NSW WormBoss Worm Control Programs
NSW WormBoss Drench Decision Guides
Worm pressure continues to remain high in the New England region for a portion of sheep producers. Some extremely high worm egg counts (WECs) have been identified in the VHR Laboratory over April, predominantly Haemonchus dominant infections. Rain over Easter and again more recently will have stimulated further worm egg hatching and larval development on pasture. Continued close monitoring and observation is advised for those graziers who have been having worm issues this summer/autumn.
The Haemonchus threat has also been experienced in more southern regions. Some exceptionally high WECs have been seen in sheep from the upper Hunter and Coolah districts, in particular. A number of properties in the Gunning district have also been identified as having relatively high Haemonchus burdens in some mobs of sheep.
A reminder regarding liver fluke—April/May is a key time to treat for this parasite in both sheep and cattle. Faecal and/or blood tests can be used to confirm stock are harbouring fluke infections. Of great concern has been the identification in recent years of a number of New England properties with genuine triclabendazole resistance within the resident liver fluke population. Graziers and their advisers need to be aware of this potential issue, particularly in instances where stock fail to respond to fluke treatment. Ideally, a pro-active stance should be taken and at least post-treatment (3–4 weeks) worm egg counts conducted to ascertain fluke status.
Case study—a good reason to WormTest and DrenchCheck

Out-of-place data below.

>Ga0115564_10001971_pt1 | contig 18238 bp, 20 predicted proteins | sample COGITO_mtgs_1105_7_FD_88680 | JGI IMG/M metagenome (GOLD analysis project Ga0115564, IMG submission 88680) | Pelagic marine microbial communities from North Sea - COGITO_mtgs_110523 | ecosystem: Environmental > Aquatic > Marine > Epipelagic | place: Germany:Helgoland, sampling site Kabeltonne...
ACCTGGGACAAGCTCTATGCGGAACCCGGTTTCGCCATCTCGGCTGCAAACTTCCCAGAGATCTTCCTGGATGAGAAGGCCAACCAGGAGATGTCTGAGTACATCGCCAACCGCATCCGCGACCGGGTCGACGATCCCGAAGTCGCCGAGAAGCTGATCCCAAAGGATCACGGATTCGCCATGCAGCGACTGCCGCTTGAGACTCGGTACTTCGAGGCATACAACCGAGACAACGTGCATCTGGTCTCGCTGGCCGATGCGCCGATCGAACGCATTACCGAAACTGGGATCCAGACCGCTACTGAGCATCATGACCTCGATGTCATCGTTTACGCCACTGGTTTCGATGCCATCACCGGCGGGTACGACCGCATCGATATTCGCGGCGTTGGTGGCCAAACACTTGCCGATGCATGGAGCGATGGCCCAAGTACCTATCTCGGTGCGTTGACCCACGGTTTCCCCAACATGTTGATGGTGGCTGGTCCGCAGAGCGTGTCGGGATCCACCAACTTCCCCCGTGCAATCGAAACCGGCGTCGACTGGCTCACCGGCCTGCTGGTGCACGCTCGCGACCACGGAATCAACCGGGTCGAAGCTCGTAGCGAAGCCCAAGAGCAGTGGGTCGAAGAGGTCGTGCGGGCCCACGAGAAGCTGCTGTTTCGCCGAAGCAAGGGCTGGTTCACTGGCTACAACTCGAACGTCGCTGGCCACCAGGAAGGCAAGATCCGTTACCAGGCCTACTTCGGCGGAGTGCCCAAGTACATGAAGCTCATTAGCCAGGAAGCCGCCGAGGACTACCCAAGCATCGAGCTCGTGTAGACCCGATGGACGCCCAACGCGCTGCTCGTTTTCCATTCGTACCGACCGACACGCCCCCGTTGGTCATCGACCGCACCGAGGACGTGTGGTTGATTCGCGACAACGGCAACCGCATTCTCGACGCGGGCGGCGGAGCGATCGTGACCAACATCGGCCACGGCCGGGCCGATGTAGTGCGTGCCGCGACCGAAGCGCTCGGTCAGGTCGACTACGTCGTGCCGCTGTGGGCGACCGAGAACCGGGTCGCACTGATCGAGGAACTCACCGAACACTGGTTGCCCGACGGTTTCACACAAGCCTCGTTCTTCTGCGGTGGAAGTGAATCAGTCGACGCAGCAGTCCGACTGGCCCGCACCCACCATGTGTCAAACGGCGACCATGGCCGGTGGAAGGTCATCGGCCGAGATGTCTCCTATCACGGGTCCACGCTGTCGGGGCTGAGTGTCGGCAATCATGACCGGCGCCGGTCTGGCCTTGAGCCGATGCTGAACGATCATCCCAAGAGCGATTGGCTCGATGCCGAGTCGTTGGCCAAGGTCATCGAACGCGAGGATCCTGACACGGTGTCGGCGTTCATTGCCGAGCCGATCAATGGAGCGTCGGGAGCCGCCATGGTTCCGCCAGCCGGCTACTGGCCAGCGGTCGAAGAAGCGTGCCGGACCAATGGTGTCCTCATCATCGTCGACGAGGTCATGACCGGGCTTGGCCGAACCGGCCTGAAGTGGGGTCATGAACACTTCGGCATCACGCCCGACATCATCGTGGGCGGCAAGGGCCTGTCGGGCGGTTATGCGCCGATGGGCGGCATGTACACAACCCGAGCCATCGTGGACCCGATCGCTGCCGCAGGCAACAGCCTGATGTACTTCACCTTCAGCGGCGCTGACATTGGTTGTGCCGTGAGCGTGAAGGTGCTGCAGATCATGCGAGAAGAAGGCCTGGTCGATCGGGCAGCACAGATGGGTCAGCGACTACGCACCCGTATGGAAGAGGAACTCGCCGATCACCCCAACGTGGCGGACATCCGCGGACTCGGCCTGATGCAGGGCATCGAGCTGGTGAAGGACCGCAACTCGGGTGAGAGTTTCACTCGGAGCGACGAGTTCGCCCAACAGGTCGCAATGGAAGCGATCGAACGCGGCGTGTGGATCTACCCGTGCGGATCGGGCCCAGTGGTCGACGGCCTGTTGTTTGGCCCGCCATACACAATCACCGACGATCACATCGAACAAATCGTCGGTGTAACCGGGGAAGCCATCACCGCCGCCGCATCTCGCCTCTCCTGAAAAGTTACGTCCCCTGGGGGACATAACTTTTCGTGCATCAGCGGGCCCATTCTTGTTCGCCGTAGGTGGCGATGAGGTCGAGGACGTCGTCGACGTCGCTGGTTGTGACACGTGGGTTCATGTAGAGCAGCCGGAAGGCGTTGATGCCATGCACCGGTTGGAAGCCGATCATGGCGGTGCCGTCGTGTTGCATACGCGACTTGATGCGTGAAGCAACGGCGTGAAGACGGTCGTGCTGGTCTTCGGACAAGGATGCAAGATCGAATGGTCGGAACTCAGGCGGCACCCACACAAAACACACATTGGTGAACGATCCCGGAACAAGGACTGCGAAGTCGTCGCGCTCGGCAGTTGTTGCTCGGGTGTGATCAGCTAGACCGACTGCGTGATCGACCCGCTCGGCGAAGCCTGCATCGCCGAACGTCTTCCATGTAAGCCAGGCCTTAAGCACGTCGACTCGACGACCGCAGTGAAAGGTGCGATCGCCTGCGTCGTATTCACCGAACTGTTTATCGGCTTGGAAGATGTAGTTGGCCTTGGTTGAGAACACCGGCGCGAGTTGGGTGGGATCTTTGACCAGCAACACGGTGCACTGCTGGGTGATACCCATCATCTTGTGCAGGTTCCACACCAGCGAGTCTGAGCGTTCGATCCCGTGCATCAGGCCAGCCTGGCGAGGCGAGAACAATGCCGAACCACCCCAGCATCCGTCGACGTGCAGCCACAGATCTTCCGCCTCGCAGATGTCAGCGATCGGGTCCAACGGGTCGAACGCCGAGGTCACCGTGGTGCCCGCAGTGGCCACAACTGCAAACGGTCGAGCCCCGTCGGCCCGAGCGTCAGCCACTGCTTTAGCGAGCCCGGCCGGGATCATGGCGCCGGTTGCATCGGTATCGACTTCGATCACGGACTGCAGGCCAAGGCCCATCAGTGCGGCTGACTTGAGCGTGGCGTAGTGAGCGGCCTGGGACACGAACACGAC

Dr Jim Kerr, Wingham-based District Veterinarian for the Hunter Local Land Services, told me of deaths he investigated in 6–8 month old Dorper lambs in the Gloucester area of NSW.
Five out of 13 lambs died in February. They had been drenched with Q-Drench® (abamectin + albendazole + levamisole + closantel) in February, then again on 15 March. Two more died after the mid-March drench and another two were pale. They were mostly set-stocked, i.e. mostly grazed the same paddock.
Faeces from 8 lambs were submitted to the lab on 7 April, approximately 3 weeks after the last Q-Drench. The average strongyle egg count was 17,760 eggs per gram of faeces (epg), with individual counts ranging from 80 to 70,000 epg.
The pre-patent period for Haemonchus can be as short as 18 days, and these samples were collected about 23 days post-drench, but I think it can be safely assumed (drench maladministration etc. aside) that Haemonchus on this property is resistant to Q-Drench and each of its constituents.
With these results, a decision was made to use one of the newest drench actives, Monepantel (Zolvix®), for the most recent drench, since the four older actives were apparently not working. A follow up DrenchCheck done on day 11 after drenching yielded all zero egg counts.
All this of course could have been simply avoided through regular WormTests and periodically checking drench efficacy with a WormTest after drenching (DrenchCheckDay10). Although called Homo sapiens (‘wise man’), we humans are not always super-smart.